A Blog About Current Issues in White Collar Defense
DOJ Official Seeks to Clear Her Name After Contempt Charge
A recent filing in the U.S. District Court for the District of Columbia uncovered a sidelight to the story of the botched prosecution of former Sen. Ted Stevens (R-Alaska).
In April 2009, U.S. District Judge Emmet Sullivan set aside the verdict in the criminal case against Stevens and dismissed the case on the grounds of prosecutorial misconduct. He commenced criminal contempt proceedings against six U.S. Department of Justice attorneys who were involved in the case, finding that they had failed to turn over exculpatory material to the defense.
That investigation, which is being conducted by attorney Henry Schuelke on a court appointment, continues.
However, on July 8, another attorney who was not named by Judge Sullivan for criminal contempt filed an interesting motion in the court. This was Patty Merkamp Stemler, chief of the Appellate Section of DOJ’s Criminal Division. A couple of months before the probe of the six attorneys began, Sullivan held Stemler in civil contempt for failure to produce 30 documents during post-trial proceedings in the Stevens case.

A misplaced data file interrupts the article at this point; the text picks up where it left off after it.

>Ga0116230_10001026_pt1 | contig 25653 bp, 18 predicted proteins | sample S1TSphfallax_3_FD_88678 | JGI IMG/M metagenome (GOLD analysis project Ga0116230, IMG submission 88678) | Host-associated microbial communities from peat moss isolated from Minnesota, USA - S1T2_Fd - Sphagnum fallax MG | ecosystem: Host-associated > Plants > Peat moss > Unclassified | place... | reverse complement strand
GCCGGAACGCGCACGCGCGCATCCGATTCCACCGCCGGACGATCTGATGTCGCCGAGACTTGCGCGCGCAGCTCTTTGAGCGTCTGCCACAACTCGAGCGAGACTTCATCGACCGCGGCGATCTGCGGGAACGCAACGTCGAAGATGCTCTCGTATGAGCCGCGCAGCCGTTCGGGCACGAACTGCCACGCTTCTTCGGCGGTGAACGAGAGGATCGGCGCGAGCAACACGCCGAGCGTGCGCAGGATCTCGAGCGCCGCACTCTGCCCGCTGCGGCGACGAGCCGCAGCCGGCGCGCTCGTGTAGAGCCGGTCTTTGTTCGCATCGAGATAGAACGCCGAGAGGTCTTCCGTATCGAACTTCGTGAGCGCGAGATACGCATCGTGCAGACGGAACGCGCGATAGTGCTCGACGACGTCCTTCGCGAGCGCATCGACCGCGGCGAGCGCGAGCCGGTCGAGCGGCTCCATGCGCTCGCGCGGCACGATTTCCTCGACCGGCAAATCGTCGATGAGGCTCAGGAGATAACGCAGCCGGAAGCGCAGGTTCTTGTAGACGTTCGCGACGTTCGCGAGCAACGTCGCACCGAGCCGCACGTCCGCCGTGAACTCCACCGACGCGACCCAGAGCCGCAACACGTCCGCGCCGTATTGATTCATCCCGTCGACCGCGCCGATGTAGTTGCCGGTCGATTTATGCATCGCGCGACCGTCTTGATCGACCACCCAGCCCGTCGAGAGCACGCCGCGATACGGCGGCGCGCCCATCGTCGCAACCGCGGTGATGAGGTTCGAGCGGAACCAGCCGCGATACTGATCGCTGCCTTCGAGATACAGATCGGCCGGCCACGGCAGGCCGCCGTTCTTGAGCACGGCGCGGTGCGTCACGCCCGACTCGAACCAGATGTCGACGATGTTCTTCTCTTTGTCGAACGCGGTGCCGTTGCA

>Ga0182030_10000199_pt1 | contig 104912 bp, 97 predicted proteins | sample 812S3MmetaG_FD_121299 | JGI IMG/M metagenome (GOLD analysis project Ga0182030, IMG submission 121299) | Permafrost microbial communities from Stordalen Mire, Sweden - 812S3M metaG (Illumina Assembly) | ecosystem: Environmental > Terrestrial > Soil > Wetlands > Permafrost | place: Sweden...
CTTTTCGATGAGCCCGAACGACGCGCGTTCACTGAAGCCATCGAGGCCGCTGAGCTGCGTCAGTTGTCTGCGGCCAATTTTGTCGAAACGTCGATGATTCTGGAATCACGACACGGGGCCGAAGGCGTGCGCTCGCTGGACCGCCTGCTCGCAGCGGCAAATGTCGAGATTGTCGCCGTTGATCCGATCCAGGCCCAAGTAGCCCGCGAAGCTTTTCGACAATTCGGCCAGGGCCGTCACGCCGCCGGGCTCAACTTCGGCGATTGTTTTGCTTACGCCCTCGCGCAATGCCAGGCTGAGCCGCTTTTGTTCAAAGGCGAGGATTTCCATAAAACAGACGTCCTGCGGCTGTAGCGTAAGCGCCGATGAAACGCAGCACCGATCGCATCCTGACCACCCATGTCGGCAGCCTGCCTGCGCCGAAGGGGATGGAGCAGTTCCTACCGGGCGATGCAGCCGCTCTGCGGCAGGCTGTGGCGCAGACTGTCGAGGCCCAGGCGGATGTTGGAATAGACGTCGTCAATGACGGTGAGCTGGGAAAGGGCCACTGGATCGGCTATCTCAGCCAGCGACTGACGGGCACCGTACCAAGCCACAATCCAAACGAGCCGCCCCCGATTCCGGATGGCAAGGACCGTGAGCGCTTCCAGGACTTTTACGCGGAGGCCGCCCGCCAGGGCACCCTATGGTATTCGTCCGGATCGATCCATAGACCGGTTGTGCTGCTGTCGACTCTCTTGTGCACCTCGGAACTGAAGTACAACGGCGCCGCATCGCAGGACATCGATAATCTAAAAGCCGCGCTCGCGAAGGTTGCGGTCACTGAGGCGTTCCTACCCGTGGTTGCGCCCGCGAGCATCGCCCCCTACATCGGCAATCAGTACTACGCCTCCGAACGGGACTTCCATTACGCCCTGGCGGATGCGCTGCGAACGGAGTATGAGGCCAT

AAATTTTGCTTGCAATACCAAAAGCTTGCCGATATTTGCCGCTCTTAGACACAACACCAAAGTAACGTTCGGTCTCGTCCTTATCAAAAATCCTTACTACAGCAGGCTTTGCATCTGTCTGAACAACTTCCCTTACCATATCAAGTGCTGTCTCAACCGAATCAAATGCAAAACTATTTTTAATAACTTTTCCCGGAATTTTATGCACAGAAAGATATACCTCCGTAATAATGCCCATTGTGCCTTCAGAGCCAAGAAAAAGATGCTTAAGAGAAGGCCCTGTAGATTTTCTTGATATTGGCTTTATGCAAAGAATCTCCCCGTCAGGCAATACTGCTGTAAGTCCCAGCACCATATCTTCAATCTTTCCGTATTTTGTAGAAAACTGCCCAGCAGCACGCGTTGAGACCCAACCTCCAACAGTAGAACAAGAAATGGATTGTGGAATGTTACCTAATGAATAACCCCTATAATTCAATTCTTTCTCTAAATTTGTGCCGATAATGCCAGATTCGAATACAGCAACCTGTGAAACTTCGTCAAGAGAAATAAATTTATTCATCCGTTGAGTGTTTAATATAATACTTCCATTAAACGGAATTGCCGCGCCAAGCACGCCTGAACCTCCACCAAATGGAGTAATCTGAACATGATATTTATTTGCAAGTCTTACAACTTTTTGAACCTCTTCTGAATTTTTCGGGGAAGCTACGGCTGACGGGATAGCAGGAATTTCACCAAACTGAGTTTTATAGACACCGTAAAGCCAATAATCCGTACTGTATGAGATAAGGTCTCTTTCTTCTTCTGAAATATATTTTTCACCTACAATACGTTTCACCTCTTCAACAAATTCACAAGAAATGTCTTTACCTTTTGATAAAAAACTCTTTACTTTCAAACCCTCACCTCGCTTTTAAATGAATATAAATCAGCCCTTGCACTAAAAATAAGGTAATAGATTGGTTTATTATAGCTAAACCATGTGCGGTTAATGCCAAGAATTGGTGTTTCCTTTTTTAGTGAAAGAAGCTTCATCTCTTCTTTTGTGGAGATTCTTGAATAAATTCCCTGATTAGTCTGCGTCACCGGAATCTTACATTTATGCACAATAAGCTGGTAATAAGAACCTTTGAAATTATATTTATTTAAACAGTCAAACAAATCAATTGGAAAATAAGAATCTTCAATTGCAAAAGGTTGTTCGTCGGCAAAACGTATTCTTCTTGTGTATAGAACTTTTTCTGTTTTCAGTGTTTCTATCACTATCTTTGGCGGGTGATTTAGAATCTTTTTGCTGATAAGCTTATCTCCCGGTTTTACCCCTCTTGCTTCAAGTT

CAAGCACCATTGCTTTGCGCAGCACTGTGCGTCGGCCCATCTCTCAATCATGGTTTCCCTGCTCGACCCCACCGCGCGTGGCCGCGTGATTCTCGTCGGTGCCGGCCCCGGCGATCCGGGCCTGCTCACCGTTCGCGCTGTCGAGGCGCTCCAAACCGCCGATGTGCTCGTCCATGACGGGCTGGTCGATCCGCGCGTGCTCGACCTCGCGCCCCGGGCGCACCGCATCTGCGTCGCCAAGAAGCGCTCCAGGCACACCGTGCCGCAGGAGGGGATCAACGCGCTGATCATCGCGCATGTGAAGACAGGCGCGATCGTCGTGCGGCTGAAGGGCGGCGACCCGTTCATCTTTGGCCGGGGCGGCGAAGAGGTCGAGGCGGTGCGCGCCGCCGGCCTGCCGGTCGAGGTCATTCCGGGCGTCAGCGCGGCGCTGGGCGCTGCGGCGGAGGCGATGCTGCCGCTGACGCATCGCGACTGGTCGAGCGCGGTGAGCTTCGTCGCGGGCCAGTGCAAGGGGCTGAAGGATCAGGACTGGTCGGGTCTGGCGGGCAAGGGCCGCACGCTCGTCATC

However, Stemler asserts, and no one has disputed, that she wasn’t involved in the failure to produce the documents.
Stemler, represented by former Solicitor General Seth Waxman, now a partner at Wilmer Cutler & Pickering Hale & Dorr, simply moved for a ruling on her previous uncontested motion to vacate her contempt. Nothing has happened, Waxman wrote, for more than a year. And since the contempt is still in effect, Stemler is not allowed to sign her name to a brief or appear in court, “hampering the government’s advocacy in the most important criminal appellate cases.”
It’s not clear why Sullivan hasn’t ruled on Stemler’s motion. Perhaps the new motion will make it clear. Meanwhile, a well-known and highly regarded DOJ attorney remains in limbo. If there’s no evidence against Stemler, it’s improper for Sullivan to hold her feet to the fire in this manner.
This motion was discussed in an in-depth story on the Main Justice site.